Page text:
Itxaso Rodríguez-Ordóñez @ LVC on Friday, December 4th

Friday, December 4th @ 3:00PM in Rosenwald 301

Understanding Basque Differential Object Marking from Typological, Contact and Attitudinal perspectives

Itxaso Rodríguez-Ordóñez
University of Illinois at Urbana-Champaign

Differential Object Marking (DOM) has enjoyed abundant scholarly interest insomuch as theoretical explanations of its key parameters (Aissen 2003; Malchukov and Swart 2008; Hoop and Swart 2007), language-specific constraints (Leonetti 2004; Seifart 2012; Sinnemaki 2014) and synchronic and diachronic accounts in various languages (Morimoto and Swart 2004; Robertson 2007). However, less attention has been paid to the role that language contact plays in the emergence of DOM or the processes that lead to its variable use in contact settings. Basque DOM has been characterized as the product of intense contact with Basque-Spanish leísmo (Austin 2006; Rodríguez-Ordóñez, 2015), but its variable use and the role that attitudes play in its use remain understudied.

Using spontaneous speech of 70 Basque-Spanish bilinguals and 19 Basque-French bilinguals in combination of experimental techniques on production and perception, I provide evidence to the argument that Basque DOM involves a process of replica grammaticalization (Heine and Kuteva 2010) in which contact features and typological constraints work interactively, particularly dependent upon the language dominance of the speaker. The low use among L2 speakers is explained through the attitudinal results; Basque DOM is considered ‘defective’ and ‘non-authentic’ in Standard Basque, the variety of L2 and early sequential bilinguals. It is proposed that these speakers do not use Basque DOM so that their ‘authentic Basque identity’ is not fully questioned.

The present study builds upon theoretical and methodological implications: first, it argues that a multi-disciplinary study of contact-phenomena advances our theory on the interplay of language as ‘human faculty’ and ‘social competence’ in which bilinguals engage in a linguistic task that involve cognitive processing mechanisms and the ability to implement societal norms (Matras 2010). Second, it advocates for the formal study of language attitudes as an integrated part of a theory of contact-linguistics.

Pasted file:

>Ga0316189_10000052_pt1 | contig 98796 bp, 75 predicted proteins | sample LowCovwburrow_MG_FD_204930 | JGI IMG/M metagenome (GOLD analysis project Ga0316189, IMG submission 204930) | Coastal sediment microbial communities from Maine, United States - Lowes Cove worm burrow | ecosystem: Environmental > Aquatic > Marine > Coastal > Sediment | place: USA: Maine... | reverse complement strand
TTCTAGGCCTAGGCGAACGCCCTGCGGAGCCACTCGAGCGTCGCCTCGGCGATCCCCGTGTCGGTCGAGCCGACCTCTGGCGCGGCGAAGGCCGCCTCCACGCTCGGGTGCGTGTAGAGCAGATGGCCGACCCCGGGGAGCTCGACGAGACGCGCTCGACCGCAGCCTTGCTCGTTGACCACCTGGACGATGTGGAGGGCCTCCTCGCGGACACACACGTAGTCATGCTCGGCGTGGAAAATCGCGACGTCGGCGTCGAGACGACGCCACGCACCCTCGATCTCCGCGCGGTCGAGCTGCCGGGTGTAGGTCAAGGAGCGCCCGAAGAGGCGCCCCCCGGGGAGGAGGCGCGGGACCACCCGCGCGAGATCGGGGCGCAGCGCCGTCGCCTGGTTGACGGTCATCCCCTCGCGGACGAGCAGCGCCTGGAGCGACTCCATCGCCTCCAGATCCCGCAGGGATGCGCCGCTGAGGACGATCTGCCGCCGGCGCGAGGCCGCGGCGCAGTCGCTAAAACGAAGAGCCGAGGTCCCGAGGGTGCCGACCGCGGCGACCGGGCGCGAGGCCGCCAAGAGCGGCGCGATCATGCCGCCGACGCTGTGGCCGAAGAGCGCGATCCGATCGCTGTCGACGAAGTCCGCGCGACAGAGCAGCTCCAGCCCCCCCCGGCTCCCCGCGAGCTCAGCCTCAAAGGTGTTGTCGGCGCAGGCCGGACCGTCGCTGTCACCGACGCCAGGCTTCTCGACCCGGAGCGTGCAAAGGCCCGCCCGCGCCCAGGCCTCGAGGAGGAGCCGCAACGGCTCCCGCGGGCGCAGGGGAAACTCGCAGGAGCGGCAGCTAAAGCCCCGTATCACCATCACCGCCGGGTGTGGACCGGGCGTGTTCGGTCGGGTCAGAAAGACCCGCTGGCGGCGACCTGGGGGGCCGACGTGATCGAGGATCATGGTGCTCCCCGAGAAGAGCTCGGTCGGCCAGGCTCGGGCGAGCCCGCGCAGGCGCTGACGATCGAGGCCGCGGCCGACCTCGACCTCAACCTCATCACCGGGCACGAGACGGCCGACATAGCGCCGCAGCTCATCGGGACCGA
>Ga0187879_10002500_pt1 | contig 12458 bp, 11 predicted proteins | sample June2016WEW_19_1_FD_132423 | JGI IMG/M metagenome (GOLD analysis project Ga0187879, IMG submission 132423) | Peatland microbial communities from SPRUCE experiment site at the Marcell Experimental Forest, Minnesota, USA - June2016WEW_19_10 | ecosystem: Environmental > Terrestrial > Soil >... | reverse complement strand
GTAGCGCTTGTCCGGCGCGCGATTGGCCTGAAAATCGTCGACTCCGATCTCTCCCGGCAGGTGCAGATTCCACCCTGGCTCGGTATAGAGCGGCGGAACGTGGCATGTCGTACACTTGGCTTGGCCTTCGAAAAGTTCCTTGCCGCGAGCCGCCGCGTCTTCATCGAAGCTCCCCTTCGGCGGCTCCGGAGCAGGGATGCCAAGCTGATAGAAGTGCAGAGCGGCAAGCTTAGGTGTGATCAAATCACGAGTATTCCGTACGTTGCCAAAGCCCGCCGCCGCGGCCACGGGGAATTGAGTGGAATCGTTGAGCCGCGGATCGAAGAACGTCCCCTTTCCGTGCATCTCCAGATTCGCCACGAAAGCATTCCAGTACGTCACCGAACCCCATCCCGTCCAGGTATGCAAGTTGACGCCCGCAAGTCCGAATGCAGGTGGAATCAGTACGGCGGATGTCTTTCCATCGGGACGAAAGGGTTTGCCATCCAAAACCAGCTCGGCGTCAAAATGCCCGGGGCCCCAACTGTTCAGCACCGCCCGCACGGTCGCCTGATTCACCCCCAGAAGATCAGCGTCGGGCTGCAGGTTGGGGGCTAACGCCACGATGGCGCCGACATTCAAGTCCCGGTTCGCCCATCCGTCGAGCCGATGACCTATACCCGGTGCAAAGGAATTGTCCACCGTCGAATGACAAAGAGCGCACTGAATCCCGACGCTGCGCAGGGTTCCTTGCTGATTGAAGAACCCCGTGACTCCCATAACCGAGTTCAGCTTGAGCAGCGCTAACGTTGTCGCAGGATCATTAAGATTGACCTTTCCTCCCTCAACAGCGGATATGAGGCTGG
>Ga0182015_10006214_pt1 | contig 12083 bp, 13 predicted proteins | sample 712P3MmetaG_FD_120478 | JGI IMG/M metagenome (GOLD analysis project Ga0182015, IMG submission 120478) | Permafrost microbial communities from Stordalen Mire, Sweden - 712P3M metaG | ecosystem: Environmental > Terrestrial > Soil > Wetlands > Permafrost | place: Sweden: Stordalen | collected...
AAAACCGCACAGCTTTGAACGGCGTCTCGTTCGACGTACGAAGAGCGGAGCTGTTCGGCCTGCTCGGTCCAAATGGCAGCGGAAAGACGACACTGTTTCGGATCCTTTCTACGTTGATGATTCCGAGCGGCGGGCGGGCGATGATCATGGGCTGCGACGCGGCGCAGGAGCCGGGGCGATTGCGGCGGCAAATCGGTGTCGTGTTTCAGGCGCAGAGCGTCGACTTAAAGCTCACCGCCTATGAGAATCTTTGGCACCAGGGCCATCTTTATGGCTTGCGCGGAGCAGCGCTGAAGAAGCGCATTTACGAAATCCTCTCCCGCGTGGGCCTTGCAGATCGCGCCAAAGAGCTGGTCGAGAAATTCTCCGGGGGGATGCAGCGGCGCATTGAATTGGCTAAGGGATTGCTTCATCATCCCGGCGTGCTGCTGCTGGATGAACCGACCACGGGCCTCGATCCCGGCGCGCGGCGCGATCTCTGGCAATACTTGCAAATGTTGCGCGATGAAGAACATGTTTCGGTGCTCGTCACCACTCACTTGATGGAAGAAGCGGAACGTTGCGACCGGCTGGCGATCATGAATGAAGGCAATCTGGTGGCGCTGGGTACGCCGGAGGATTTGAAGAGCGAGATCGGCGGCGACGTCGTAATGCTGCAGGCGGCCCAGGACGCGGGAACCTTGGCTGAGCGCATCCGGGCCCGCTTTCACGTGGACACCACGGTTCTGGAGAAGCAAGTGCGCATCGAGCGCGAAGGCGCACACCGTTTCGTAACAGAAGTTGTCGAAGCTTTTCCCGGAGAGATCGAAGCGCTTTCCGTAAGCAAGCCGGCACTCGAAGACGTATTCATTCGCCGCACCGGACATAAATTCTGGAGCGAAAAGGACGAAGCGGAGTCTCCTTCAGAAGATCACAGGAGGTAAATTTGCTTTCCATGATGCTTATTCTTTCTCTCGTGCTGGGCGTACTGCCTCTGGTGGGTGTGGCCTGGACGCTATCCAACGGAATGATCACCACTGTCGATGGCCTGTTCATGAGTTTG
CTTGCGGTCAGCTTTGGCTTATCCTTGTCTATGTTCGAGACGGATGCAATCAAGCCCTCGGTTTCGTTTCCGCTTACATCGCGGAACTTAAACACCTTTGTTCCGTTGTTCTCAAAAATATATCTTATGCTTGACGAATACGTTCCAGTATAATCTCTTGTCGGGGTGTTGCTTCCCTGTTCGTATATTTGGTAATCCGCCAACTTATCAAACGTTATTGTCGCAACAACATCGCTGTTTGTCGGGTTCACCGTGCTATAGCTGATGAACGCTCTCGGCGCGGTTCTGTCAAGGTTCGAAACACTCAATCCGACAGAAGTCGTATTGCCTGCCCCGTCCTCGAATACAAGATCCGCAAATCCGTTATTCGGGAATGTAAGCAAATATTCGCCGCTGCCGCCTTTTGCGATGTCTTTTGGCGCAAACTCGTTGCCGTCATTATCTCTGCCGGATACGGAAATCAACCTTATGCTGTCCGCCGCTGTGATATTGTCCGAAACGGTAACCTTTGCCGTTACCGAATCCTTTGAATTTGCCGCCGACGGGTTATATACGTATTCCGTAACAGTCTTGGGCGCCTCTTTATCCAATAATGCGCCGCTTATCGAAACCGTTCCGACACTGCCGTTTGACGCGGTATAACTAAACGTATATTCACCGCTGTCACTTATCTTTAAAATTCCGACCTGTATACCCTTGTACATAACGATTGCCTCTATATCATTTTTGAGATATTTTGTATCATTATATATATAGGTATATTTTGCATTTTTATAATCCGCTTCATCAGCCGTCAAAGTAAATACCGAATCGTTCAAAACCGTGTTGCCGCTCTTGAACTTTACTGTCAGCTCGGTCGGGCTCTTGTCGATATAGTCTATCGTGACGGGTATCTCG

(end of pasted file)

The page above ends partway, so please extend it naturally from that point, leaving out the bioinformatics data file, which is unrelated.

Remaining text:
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Ross Burkholder @ LVC & LCC on Friday, November 13th

Friday, November 13th @ 3:00 PM in Rosenwald 301

Language use in MOBA Gaming Communities

Ross Burkholder
University of Chicago

In this talk I discuss a recent project investigating language use in Multiplayer Online Battle Arena (MOBA) games, focusing in particular on language use in the community surrounding the game DOTA 2. During the course of this talk I hope to describe, compare, and highlight specific areas of language use in MOBAs.

Describe: What kind of language is being used in-game?
– How do variables effect individuals language use?
– How has language use changed over time?

Compare: How does the register used in MOBA games compare to…
– Other MOBAs?
– Other online gaming communities?
– Other computer mediated language?

Highlight: How does the multilingual nature of the community effect language use?
– What strategies are used when no mutual language is available?
– How are responses to multilingualism framed and formed?

In order to answer these questions, this study makes use of a small (but growing) corpus of game replay files, looking at various frequencies, concordances, and collocations. As this project is in the beginning phases, there will be more emphasis during the talk on the formulation of research questions, and the methodologies used in order to answer them, than on the presentation of results. Discussion of all aspects of this project is strongly encouraged.

Posted in computational, language contact, linguistic anthropology, student talks, Uncategorized | Leave a comment

Kathryn Franich @ LVC on Friday, November 6th!

Friday, November 6th @ 3:00PM in Rosenwald 301

Intrinsic and Contextual Cues to Tone Perception In Medʉmba
(or: A How-To Guide for Doing Phonetics Experiments in the Field)

Kathryn Franich